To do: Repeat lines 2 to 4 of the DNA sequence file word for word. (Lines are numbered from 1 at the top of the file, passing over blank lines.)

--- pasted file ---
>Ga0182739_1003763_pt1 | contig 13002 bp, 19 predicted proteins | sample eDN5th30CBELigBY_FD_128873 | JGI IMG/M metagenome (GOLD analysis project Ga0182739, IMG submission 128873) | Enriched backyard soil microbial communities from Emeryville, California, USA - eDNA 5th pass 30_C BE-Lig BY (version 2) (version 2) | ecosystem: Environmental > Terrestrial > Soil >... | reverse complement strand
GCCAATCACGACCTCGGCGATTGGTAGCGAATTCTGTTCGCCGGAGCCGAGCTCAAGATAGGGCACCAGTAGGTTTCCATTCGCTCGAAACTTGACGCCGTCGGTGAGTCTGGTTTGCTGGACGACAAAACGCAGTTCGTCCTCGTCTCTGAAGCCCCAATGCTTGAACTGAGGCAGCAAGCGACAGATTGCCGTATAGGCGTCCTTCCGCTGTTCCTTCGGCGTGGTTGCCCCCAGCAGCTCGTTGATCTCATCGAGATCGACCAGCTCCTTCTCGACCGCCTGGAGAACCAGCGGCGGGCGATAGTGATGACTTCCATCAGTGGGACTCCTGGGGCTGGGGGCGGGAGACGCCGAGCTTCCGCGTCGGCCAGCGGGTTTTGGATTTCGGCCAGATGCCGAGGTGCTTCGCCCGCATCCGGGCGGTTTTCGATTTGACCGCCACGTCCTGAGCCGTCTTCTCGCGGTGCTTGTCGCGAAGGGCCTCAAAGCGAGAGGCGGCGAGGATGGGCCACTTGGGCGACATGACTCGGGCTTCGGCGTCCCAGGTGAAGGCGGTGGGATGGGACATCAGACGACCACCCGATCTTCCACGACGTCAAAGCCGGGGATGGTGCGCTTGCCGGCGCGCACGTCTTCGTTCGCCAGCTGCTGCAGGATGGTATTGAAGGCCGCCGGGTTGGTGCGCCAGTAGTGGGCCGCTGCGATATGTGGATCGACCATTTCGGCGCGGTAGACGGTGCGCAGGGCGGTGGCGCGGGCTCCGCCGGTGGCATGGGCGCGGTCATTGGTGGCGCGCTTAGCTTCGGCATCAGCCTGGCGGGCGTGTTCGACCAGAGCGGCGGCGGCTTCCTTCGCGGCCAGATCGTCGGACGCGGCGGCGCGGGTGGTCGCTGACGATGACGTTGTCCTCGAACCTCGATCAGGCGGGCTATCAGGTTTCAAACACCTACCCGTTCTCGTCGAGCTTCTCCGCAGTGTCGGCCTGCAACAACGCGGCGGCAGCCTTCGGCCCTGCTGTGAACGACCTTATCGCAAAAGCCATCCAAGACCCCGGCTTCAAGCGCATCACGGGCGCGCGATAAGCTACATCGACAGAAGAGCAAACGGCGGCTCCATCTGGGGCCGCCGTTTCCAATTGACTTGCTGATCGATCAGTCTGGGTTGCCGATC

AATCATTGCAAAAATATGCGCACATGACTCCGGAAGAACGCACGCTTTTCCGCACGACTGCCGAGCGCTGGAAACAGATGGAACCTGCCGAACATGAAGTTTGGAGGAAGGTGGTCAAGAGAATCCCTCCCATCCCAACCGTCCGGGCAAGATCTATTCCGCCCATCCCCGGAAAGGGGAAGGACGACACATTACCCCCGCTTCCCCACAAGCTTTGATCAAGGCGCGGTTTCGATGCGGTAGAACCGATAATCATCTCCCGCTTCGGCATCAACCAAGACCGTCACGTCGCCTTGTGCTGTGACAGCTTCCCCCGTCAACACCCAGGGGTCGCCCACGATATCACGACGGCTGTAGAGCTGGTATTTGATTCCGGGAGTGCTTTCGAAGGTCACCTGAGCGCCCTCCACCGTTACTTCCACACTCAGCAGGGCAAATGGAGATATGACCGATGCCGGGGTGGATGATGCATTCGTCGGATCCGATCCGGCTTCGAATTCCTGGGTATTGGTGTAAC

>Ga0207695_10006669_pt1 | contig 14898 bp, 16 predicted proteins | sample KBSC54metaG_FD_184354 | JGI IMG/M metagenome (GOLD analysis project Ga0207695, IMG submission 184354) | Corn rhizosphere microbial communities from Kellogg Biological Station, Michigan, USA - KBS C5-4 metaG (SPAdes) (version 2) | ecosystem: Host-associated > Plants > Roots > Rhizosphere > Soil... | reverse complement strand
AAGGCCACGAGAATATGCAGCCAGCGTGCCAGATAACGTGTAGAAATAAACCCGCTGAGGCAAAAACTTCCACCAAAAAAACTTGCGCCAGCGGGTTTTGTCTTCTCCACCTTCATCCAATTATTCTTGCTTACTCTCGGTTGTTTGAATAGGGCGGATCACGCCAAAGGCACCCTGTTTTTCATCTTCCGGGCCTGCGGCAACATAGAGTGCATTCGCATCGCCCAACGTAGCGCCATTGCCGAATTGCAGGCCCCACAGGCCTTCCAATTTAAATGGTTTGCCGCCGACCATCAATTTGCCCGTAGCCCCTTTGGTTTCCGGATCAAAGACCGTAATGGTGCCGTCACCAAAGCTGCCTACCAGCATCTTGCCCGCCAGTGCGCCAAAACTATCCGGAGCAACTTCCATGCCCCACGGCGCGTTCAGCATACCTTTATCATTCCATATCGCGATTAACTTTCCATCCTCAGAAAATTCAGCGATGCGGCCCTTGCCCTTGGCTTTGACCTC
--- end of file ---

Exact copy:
GCCAATCACGACCTCGGCGATTGGTAGCGAATTCTGTTCGCCGGAGCCGAGCTCAAGATAGGGCACCAGTAGGTTTCCATTCGCTCGAAACTTGACGCCGTCGGTGAGTCTGGTTTGCTGGACGACAAAACGCAGTTCGTCCTCGTCTCTGAAGCCCCAATGCTTGAACTGAGGCAGCAAGCGACAGATTGCCGTATAGGCGTCCTTCCGCTGTTCCTTCGGCGTGGTTGCCCCCAGCAGCTCGTTGATCTCATCGAGATCGACCAGCTCCTTCTCGACCGCCTGGAGAACCAGCGGCGGGCGATAGTGATGACTTCCATCAGTGGGACTCCTGGGGCTGGGGGCGGGAGACGCCGAGCTTCCGCGTCGGCCAGCGGGTTTTGGATTTCGGCCAGATGCCGAGGTGCTTCGCCCGCATCCGGGCGGTTTTCGATTTGACCGCCACGTCCTGAGCCGTCTTCTCGCGGTGCTTGTCGCGAAGGGCCTCAAAGCGAGAGGCGGCGAGGATGGGCCACTTGGGCGACATGACTCGGGCTTCGGCGTCCCAGGTGAAGGCGGTGGGATGGGACATCAGACGACCACCCGATCTTCCACGACGTCAAAGCCGGGGATGGTGCGCTTGCCGGCGCGCACGTCTTCGTTCGCCAGCTGCTGCAGGATGGTATTGAAGGCCGCCGGGTTGGTGCGCCAGTAGTGGGCCGCTGCGATATGTGGATCGACCATTTCGGCGCGGTAGACGGTGCGCAGGGCGGTGGCGCGGGCTCCGCCGGTGGCATGGGCGCGGTCATTGGTGGCGCGCTTAGCTTCGGCATCAGCCTGGCGGGCGTGTTCGACCAGAGCGGCGGCGGCTTCCTTCGCGGCCAGATCGTCGGACGCGGCGGCGCGGGTGGTCGCTGACGATGACGTTGTCCTCGAACCTCGATCAGGCGGGCTATCAGGTTTCAAACACCTACCCGTTCTCGTCGAGCTTCTCCGCAGTGTCGGCCTGCAACAACGCGGCGGCAGCCTTCGGCCCTGCTGTGAACGACCTTATCGCAAAAGCCATCCAAGACCCCGGCTTCAAGCGCATCACGGGCGCGCGATAAGCTACATCGACAGAAGAGCAAACGGCGGCTCCATCTGGGGCCGCCGTTTCCAATTGACTTGCTGATCGATCAGTCTGGGTTGCCGATC

AATCATTGCAAAAATATGCGCACATGACTCCGGAAGAACGCACGCTTTTCCGCACGACTGCCGAGCGCTGGAAACAGATGGAACCTGCCGAACATGAAGTTTGGAGGAAGGTGGTCAAGAGAATCCCTCCCATCCCAACCGTCCGGGCAAGATCTATTCCGCCCATCCCCGGAAAGGGGAAGGACGACACATTACCCCCGCTTCCCCACAAGCTTTGATCAAGGCGCGGTTTCGATGCGGTAGAACCGATAATCATCTCCCGCTTCGGCATCAACCAAGACCGTCACGTCGCCTTGTGCTGTGACAGCTTCCCCCGTCAACACCCAGGGGTCGCCCACGATATCACGACGGCTGTAGAGCTGGTATTTGATTCCGGGAGTGCTTTCGAAGGTCACCTGAGCGCCCTCCACCGTTACTTCCACACTCAGCAGGGCAAATGGAGATATGACCGATGCCGGGGTGGATGATGCATTCGTCGGATCCGATCCGGCTTCGAATTCCTGGGTATTGGTGTAAC

>Ga0207695_10006669_pt1 | contig 14898 bp, 16 predicted proteins | sample KBSC54metaG_FD_184354 | JGI IMG/M metagenome (GOLD analysis project Ga0207695, IMG submission 184354) | Corn rhizosphere microbial communities from Kellogg Biological Station, Michigan, USA - KBS C5-4 metaG (SPAdes) (version 2) | ecosystem: Host-associated > Plants > Roots > Rhizosphere > Soil... | reverse complement strand